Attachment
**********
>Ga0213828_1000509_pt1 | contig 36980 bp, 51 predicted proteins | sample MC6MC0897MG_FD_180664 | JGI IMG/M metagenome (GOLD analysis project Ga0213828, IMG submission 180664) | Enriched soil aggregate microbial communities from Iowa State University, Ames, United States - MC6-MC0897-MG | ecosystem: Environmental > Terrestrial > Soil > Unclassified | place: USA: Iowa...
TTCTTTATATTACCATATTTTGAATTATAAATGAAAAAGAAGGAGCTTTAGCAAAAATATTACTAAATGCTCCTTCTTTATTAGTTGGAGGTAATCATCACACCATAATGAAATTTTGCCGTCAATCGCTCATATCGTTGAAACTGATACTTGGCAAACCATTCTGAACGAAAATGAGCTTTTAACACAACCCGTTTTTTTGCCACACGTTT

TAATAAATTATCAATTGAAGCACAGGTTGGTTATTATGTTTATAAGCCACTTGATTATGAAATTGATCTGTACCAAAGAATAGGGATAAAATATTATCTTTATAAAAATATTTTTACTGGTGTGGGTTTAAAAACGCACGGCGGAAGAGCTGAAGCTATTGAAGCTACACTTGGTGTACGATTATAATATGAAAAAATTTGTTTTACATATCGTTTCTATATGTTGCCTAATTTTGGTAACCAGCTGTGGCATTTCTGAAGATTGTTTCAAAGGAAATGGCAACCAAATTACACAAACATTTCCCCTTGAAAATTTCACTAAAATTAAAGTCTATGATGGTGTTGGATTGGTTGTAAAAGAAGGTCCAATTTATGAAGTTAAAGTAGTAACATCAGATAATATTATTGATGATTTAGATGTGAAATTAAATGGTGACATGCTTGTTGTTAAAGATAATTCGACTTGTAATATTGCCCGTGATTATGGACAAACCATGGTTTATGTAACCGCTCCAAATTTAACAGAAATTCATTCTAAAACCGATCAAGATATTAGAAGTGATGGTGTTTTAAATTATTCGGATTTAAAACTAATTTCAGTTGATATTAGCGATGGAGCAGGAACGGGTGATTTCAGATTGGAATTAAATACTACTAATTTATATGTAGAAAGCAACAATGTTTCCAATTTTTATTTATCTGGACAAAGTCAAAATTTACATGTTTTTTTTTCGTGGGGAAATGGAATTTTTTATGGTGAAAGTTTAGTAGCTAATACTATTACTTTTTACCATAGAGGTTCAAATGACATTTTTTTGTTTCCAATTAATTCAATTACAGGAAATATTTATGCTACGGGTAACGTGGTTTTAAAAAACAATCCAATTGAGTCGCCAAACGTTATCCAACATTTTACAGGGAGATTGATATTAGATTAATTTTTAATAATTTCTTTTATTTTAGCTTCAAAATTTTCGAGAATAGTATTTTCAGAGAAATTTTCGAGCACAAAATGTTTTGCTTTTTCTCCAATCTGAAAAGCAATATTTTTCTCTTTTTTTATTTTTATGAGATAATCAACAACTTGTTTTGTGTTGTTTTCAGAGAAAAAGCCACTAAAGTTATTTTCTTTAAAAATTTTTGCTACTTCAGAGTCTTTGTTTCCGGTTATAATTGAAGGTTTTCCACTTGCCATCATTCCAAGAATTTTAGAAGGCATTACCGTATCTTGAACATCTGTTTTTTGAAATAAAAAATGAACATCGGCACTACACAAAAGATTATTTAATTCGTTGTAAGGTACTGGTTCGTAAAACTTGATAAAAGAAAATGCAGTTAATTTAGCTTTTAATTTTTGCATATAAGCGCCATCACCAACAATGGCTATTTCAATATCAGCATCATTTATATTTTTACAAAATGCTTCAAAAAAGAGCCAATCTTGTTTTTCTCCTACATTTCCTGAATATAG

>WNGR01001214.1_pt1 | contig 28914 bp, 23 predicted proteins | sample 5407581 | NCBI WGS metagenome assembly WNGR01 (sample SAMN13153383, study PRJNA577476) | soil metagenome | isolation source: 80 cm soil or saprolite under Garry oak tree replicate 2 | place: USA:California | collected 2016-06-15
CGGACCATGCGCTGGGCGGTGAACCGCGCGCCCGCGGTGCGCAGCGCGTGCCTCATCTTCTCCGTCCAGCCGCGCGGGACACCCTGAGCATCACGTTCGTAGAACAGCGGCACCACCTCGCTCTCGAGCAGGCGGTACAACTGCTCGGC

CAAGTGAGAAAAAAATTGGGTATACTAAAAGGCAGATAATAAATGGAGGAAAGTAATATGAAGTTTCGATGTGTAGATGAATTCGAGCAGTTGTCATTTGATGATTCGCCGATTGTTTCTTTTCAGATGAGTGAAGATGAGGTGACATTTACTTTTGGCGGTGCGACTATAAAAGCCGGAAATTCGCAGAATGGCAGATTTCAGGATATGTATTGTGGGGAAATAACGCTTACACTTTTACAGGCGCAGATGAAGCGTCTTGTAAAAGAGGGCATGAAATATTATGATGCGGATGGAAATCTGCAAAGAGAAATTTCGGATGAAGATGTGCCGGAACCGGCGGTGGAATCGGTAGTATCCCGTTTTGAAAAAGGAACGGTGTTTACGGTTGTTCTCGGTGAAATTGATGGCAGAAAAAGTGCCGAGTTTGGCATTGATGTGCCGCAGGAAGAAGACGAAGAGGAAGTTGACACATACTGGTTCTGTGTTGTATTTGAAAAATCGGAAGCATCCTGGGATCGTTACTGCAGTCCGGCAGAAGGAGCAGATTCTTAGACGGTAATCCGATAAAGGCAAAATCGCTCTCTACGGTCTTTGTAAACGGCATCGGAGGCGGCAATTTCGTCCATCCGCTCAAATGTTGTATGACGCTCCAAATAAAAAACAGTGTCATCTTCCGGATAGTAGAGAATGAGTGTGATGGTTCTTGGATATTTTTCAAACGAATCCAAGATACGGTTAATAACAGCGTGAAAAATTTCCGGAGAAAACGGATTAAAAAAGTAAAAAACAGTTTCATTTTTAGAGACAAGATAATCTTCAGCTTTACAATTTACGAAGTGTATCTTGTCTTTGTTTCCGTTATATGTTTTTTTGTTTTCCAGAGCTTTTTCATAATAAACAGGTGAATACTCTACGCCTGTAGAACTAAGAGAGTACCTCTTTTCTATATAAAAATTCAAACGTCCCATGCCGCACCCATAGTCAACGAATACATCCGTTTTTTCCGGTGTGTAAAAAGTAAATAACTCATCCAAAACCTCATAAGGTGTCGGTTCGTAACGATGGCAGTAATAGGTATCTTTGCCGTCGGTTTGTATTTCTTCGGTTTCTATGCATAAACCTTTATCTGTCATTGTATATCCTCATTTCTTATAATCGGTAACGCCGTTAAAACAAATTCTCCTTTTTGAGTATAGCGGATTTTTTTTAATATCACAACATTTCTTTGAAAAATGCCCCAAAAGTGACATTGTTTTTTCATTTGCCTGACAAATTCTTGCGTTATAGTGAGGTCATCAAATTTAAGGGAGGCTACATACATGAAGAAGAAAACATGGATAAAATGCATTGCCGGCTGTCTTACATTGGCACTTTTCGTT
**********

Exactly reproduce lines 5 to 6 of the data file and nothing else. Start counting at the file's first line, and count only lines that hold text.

CGGACCATGCGCTGGGCGGTGAACCGCGCGCCCGCGGTGCGCAGCGCGTGCCTCATCTTCTCCGTCCAGCCGCGCGGGACACCCTGAGCATCACGTTCGTAGAACAGCGGCACCACCTCGCTCTCGAGCAGGCGGTACAACTGCTCGGC

CAAGTGAGAAAAAAATTGGGTATACTAAAAGGCAGATAATAAATGGAGGAAAGTAATATGAAGTTTCGATGTGTAGATGAATTCGAGCAGTTGTCATTTGATGATTCGCCGATTGTTTCTTTTCAGATGAGTGAAGATGAGGTGACATTTACTTTTGGCGGTGCGACTATAAAAGCCGGAAATTCGCAGAATGGCAGATTTCAGGATATGTATTGTGGGGAAATAACGCTTACACTTTTACAGGCGCAGATGAAGCGTCTTGTAAAAGAGGGCATGAAATATTATGATGCGGATGGAAATCTGCAAAGAGAAATTTCGGATGAAGATGTGCCGGAACCGGCGGTGGAATCGGTAGTATCCCGTTTTGAAAAAGGAACGGTGTTTACGGTTGTTCTCGGTGAAATTGATGGCAGAAAAAGTGCCGAGTTTGGCATTGATGTGCCGCAGGAAGAAGACGAAGAGGAAGTTGACACATACTGGTTCTGTGTTGTATTTGAAAAATCGGAAGCATCCTGGGATCGTTACTGCAGTCCGGCAGAAGGAGCAGATTCTTAGACGGTAATCCGATAAAGGCAAAATCGCTCTCTACGGTCTTTGTAAACGGCATCGGAGGCGGCAATTTCGTCCATCCGCTCAAATGTTGTATGACGCTCCAAATAAAAAACAGTGTCATCTTCCGGATAGTAGAGAATGAGTGTGATGGTTCTTGGATATTTTTCAAACGAATCCAAGATACGGTTAATAACAGCGTGAAAAATTTCCGGAGAAAACGGATTAAAAAAGTAAAAAACAGTTTCATTTTTAGAGACAAGATAATCTTCAGCTTTACAATTTACGAAGTGTATCTTGTCTTTGTTTCCGTTATATGTTTTTTTGTTTTCCAGAGCTTTTTCATAATAAACAGGTGAATACTCTACGCCTGTAGAACTAAGAGAGTACCTCTTTTCTATATAAAAATTCAAACGTCCCATGCCGCACCCATAGTCAACGAATACATCCGTTTTTTCCGGTGTGTAAAAAGTAAATAACTCATCCAAAACCTCATAAGGTGTCGGTTCGTAACGATGGCAGTAATAGGTATCTTTGCCGTCGGTTTGTATTTCTTCGGTTTCTATGCATAAACCTTTATCTGTCATTGTATATCCTCATTTCTTATAATCGGTAACGCCGTTAAAACAAATTCTCCTTTTTGAGTATAGCGGATTTTTTTTAATATCACAACATTTCTTTGAAAAATGCCCCAAAAGTGACATTGTTTTTTCATTTGCCTGACAAATTCTTGCGTTATAGTGAGGTCATCAAATTTAAGGGAGGCTACATACATGAAGAAGAAAACATGGATAAAATGCATTGCCGGCTGTCTTACATTGGCACTTTTCGTT